Impact of hospital-wide process redesign on clinical outcomes: a comparative study of internally versus externally led intervention
- Ian A Scott1,
- Rachael-Anne Wills2,
- Michael Coory3,
- Melanie J Watson2,
- Fiona Butler4,
- Mark Waters5,
- Simon Bowler6
- 1Department of Internal Medicine and Clinical Epidemiology, Princess Alexandra Hospital, Brisbane, Australia
- 2Statistical Analysis Unit, Health Statistics Centre, Queensland Health, Brisbane, Australia
- 3School of Population Health, Mayne Medical School, University of Queensland, Herston, Brisbane, Australia
- 4Central Nursing Office, Mater Adult Hospital, South Brisbane, Australia
- 5Mater Adult, Women's and Children's Hospital, South Brisbane Australia
- 6Mater Adult Hospital, South Brisbane, Australia
- Correspondence to Professor Ian A Scott, Department of Internal Medicine, Level 5A, Princess Alexandra Hospital, Ipswich Road, Brisbane 4102, Australia;
Contributors IAS conceived and designed the study, undertook a preliminary systematic review of existing studies of clinical process redesign, assisted in data analysis and wrote the first draft of the manuscript. RW undertook all data analyses and created the graphical data displays. MJW created the control charts used to assess outcomes. MC suggested alterations to study design, determined the choice of statistical methods to be used, assisted in data analysis and suggested changes to the manuscript. MW, FB and SB provided additional explanation and data pertaining to the Mater Adult Hospital redesign programme.
Provenance and peer review Not commissioned; externally peer reviewed.
- Accepted 30 January 2011
- Published Online First 8 March 2011
Introduction In response to increasing demand for hospital beds, institution-wide clinical process redesign has been advocated for improving efficiency.
Methods This retrospective, before–after study involved five tertiary hospitals in Queensland, Australia and assessed effects of externally led redesign over 6 months within two hospitals, comprising ward-based innovations led by consultancy-led standardised processes, and internally led redesign over 25 months in one hospital which implemented medical assessment and planning unit, 23 h elective surgical ward and new bed management processes. The primary outcome measures were control chart changes in emergency department (ED) access block and overdue category 1 elective surgery waits over 3.5 years involving intervention hospitals and two control hospitals.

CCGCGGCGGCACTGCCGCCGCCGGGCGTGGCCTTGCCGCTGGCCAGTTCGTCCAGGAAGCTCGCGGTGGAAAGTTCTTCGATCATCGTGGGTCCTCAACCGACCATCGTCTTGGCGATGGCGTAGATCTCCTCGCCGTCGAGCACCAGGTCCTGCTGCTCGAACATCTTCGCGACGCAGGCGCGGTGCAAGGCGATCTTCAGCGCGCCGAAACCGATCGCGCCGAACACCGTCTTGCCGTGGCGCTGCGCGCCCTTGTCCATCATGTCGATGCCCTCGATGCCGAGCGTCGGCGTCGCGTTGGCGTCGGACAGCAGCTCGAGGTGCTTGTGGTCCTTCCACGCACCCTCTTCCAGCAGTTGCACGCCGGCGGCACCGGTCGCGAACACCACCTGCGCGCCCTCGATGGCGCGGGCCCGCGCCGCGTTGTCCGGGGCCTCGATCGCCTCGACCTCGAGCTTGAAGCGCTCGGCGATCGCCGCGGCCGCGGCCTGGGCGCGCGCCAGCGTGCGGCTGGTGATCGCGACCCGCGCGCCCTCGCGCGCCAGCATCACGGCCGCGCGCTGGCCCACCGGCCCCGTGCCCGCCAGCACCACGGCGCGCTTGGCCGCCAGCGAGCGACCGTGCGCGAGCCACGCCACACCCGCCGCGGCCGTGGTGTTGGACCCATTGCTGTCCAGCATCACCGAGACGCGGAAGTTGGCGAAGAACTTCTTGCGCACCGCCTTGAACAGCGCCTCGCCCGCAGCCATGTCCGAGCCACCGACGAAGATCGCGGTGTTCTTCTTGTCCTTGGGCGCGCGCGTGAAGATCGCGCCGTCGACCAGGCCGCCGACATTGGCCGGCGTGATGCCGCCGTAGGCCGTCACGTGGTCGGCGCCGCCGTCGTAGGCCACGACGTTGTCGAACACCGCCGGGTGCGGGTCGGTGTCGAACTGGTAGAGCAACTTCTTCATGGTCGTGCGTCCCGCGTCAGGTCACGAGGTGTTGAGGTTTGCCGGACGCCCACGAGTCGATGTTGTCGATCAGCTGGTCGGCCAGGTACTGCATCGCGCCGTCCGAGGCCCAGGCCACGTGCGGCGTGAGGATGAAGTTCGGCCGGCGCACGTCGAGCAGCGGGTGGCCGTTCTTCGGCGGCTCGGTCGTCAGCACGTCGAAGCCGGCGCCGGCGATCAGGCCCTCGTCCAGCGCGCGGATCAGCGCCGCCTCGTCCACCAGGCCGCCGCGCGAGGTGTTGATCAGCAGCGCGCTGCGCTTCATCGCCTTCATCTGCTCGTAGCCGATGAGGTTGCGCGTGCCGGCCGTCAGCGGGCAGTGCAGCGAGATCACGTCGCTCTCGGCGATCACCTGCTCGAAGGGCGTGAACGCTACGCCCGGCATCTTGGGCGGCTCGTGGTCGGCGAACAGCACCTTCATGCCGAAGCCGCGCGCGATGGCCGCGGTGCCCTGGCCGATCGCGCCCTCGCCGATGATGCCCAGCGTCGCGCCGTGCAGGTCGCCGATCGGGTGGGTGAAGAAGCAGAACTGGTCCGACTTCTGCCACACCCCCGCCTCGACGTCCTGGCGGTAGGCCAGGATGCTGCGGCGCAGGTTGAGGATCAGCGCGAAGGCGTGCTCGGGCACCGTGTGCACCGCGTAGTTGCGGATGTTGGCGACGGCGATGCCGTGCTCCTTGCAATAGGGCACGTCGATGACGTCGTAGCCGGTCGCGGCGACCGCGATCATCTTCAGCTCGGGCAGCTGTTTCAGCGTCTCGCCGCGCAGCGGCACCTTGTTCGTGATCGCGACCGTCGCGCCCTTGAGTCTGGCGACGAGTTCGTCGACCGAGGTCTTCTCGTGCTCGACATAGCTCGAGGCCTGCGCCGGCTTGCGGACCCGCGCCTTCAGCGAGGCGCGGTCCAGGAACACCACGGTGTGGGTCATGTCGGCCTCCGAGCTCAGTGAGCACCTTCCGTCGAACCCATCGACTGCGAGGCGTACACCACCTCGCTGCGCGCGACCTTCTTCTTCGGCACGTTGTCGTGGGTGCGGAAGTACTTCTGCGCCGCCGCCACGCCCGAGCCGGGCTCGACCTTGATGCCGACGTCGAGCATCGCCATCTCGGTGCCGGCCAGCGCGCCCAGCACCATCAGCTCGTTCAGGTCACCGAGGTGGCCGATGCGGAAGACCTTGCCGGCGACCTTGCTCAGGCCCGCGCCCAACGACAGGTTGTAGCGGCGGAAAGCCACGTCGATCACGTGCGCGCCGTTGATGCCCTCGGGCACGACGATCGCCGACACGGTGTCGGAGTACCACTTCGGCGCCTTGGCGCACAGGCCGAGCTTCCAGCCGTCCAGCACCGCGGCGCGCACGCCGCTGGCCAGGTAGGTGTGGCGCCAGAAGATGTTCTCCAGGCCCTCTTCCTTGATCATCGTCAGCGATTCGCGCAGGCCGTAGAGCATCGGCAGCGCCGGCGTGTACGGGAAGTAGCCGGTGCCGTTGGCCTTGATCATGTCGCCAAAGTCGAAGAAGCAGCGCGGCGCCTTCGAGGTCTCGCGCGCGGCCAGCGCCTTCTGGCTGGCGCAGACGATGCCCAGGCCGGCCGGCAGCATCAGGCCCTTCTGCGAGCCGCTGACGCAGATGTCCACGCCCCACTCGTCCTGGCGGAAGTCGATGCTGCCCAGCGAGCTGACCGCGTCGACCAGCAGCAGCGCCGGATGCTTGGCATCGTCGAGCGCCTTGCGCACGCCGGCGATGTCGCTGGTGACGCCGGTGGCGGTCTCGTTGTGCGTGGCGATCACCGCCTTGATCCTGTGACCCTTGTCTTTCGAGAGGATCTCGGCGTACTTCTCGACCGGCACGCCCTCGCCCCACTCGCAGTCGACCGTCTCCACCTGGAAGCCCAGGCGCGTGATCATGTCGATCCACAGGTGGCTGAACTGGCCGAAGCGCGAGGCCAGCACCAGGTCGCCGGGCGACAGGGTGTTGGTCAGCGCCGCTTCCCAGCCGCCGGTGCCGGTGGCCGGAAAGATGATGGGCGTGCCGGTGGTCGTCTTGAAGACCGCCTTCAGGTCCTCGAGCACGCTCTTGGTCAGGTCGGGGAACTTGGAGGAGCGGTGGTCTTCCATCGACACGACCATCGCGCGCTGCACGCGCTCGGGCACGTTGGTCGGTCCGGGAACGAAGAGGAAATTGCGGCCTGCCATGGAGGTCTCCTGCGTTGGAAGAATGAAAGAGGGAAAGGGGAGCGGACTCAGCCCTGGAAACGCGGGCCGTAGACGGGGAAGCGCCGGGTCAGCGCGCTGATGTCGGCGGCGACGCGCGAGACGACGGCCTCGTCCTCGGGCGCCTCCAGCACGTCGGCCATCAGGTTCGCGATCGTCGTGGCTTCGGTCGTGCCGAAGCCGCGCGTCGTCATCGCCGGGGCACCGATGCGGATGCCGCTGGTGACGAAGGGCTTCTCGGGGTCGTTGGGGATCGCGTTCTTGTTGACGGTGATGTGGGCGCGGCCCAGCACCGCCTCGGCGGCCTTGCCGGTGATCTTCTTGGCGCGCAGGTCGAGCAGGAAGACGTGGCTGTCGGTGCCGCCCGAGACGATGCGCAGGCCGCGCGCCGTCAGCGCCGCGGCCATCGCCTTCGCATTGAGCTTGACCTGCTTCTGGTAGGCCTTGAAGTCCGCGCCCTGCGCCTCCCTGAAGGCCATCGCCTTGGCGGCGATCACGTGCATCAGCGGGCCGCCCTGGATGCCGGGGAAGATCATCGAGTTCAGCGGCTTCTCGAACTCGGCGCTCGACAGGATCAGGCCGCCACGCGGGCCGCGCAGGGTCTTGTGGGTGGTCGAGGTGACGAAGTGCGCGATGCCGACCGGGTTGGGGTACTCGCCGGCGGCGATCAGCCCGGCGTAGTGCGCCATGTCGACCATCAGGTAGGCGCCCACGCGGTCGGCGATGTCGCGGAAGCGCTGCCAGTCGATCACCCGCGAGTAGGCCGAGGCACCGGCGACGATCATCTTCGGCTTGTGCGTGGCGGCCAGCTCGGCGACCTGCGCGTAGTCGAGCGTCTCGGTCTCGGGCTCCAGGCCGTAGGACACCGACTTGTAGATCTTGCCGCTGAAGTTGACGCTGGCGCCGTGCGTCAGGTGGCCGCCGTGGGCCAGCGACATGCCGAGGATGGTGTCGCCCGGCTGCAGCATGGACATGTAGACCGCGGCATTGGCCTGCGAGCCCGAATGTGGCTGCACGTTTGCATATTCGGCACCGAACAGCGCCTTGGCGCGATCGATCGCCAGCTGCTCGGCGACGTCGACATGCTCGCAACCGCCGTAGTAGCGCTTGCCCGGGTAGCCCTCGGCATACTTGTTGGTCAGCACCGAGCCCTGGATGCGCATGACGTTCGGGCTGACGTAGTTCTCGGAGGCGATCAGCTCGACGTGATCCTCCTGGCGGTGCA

Results At one externally led redesign hospital, control charts indicated a decrease in ED access block outside control limits which coincided with the intervention, but this was not subsequently sustained. There were no special-cause variations seen in the other hospital. In contrast, at the internally led redesign hospital, there were two decreases in access block outside control limits during the intervention period, resulting in a decrease from a baseline average of 55% to a postintervention average of 22%. All hospitals showed declines in elective surgery waits with oscillations in data indicating the existence of special-cause factors other than redesign.
Conclusion Internally led compared with externally led redesign led to superior and sustained improvements in ED access block as a result of major structural reforms that were driven by committed clinicians and managers and cut across departmental boundaries.
Competing interests IAS acted as lead clinician for Internal Medicine in the Princess Alexandra Hospital clinical redesign programme; FB, MW and SB acted as leads in Mater Adult Hospital redesign programme.